Notions of Comfort in the Early Colonial Chesapeake


In previous papers we have sought to use archaeological data to rethink some of the reigning assumptions about life in colonial Chesapeake, and move toward a new vision of an early colonial Virginia “frontier.” Our work has focused principally on a few sites in the Virginia tidewater and along the upper reaches of the Rappahannock spanning the years between 1640 and 1760. Last year, for example, we used the artifactual and architectural data from a circa 1690 Rappahannock plantation to argue that the existing models of the “frontier” informed by Frederick Jackson Turner and Emmanuel Wallerstien do not account for the combinations of housing and assemblages we are beginning to see on these sites.

Today we will examine a corollary theme, that the Virginia colonial hinterlands were rough, reduced versions of the heartland. This de facto Core-Periphery model suggests as one moved away from the heartland, isolation, impoverishment, and cultural and material simplicity took hold. Users of this model frequently suggest the frontier was a land of make-do, where colonists cobbled together limited resources and lived simply life regardless of their social station or wealth. Relying mostly on probate data, these scholars have argued that rich and poor alike shared what Aubrey Land called a “rude simplicity” which leveled material class distinctions and meant that differences between rich from poor were marked by the amount of simple possessions people owned, and not the quality of what they owned. This vision of material Virginia has been most recently restated in John Crowley’s The Invention of Comfort: Sensibilities and Design in Early Modern Britain and Early America, which explored how modern concepts of comfort took shape in the seventeenth- and eighteenth-century British Atlantic world.

In this paper we use eleven sites complied funded by the National Endowment for the Humanities to look at how some of the key indicators of comfort (as described by Crowley) played out in Virginia and Maryland. Comparing these eleven sites suggests that like England and New England, Chesapeake settlers had real architectural and material choices over how their homes should look and function. Rather than lagging behind other parts of the Atlantic World as Crowley and others have suggested, Chesapeake planters incorporate many of the elements of comfort, including forms of domestic heating, security, illumination, protection from fire, pest-control, privacy, aesthetics, and hygienic living. We argue that this ability to partake of these metropolitan trends places Chesapeake planters of many socio-economic groups solidly in the then- current Atlantic World mainstream. Planters were able to, and did, employ a range of material embellishment based on their particular desires. The vast majority of these embellishments do not show up in probate inventories or other historical records; we see them only through archaeological excavation.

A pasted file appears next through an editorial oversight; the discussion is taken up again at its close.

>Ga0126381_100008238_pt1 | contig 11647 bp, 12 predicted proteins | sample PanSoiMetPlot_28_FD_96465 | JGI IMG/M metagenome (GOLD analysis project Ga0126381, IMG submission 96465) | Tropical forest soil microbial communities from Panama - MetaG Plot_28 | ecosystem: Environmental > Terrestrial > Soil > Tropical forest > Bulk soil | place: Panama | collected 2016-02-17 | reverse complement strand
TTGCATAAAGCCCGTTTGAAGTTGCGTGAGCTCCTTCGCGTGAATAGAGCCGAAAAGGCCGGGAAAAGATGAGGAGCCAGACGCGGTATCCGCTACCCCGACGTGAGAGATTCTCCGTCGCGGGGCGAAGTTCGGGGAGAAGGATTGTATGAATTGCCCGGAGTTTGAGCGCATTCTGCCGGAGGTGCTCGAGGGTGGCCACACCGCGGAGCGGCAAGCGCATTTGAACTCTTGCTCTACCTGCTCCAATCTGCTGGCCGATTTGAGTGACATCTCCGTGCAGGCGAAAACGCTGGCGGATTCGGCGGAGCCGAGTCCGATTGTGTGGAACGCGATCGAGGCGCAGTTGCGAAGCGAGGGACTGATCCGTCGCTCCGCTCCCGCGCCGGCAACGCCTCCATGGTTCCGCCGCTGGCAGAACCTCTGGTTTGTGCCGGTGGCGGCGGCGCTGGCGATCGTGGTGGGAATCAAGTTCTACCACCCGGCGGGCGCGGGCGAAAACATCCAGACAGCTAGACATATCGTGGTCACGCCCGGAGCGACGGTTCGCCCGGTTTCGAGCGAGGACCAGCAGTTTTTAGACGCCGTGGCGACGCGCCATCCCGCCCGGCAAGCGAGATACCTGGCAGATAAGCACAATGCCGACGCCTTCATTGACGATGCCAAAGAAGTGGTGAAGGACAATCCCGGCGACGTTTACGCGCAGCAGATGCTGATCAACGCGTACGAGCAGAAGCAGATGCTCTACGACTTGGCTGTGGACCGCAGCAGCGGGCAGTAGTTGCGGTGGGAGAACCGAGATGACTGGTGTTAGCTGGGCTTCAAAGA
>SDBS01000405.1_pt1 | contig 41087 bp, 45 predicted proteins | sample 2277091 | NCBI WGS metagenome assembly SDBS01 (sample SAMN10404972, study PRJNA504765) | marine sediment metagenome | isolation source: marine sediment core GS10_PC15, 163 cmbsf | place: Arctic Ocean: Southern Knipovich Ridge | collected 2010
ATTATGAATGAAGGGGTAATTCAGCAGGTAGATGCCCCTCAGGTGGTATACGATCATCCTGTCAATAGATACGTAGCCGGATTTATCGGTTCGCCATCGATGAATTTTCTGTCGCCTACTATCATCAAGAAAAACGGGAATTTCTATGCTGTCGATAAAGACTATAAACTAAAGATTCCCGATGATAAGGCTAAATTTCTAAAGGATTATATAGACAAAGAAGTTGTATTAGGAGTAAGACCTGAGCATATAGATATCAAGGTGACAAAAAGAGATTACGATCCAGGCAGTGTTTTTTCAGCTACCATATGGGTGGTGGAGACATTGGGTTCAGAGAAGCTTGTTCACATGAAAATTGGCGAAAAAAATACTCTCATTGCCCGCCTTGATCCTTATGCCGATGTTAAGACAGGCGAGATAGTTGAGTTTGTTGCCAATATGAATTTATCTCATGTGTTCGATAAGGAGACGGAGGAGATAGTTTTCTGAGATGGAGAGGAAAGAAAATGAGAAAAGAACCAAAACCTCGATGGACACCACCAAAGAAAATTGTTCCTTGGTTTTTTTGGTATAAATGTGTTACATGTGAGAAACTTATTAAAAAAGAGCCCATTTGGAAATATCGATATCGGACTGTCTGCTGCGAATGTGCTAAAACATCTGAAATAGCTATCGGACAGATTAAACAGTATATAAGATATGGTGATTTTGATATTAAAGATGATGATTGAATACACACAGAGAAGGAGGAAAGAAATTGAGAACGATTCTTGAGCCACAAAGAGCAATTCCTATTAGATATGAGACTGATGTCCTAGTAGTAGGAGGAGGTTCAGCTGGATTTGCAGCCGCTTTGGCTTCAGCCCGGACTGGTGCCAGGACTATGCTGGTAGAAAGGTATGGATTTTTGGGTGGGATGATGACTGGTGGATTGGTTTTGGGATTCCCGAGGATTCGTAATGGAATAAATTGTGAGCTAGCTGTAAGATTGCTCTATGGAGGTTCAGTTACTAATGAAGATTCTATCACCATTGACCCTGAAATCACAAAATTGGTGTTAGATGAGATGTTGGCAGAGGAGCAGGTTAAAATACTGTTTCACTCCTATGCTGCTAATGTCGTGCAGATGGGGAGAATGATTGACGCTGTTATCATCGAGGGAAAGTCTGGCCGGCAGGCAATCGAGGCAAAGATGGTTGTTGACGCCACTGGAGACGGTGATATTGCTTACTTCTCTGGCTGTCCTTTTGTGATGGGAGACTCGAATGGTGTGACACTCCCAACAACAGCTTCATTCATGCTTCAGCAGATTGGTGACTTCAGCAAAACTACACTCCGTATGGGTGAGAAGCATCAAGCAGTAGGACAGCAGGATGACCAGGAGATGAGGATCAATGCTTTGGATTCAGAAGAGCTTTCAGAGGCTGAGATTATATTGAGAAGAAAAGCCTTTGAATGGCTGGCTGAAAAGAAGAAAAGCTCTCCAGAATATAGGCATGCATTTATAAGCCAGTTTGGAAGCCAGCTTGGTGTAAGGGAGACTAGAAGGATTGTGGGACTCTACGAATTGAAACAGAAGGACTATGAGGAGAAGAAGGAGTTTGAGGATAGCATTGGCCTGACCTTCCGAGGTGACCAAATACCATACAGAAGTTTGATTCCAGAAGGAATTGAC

Comparative site study reveals the regional spread and social depth of these domestic trends. We have divided our eleven sites into four categories defined by the social ranking of their interpreted owners. At the bottom of this truncated hierarchy are sites occupied by tenants, servants, and slaves. Just above them are poor to middling planters followed by county-level elites, and at the top are colonial-level elites. Members of each of these groups appear in varying degrees in the Comparative Chesapeake Project’s collected sites. The rest of our time today we will devote to discussing the eleven sites hierarchically and outlying how the site’s features and assemblages reveal seventeenth-century settlers participating in the elements of comfort.

Cite this Record

Notions of Comfort in the Early Colonial Chesapeake. Philip Levy, John Coombs, David Muraca. 2005 ( tDAR id: 6092) ; doi:10.6067/XCV8028PXW

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Temporal Coverage

Calendar Date: 1600 to 1700

Spatial Coverage

min long: -77.498; min lat: 36.633 ; max long: -75.41; max lat: 39.368 ;

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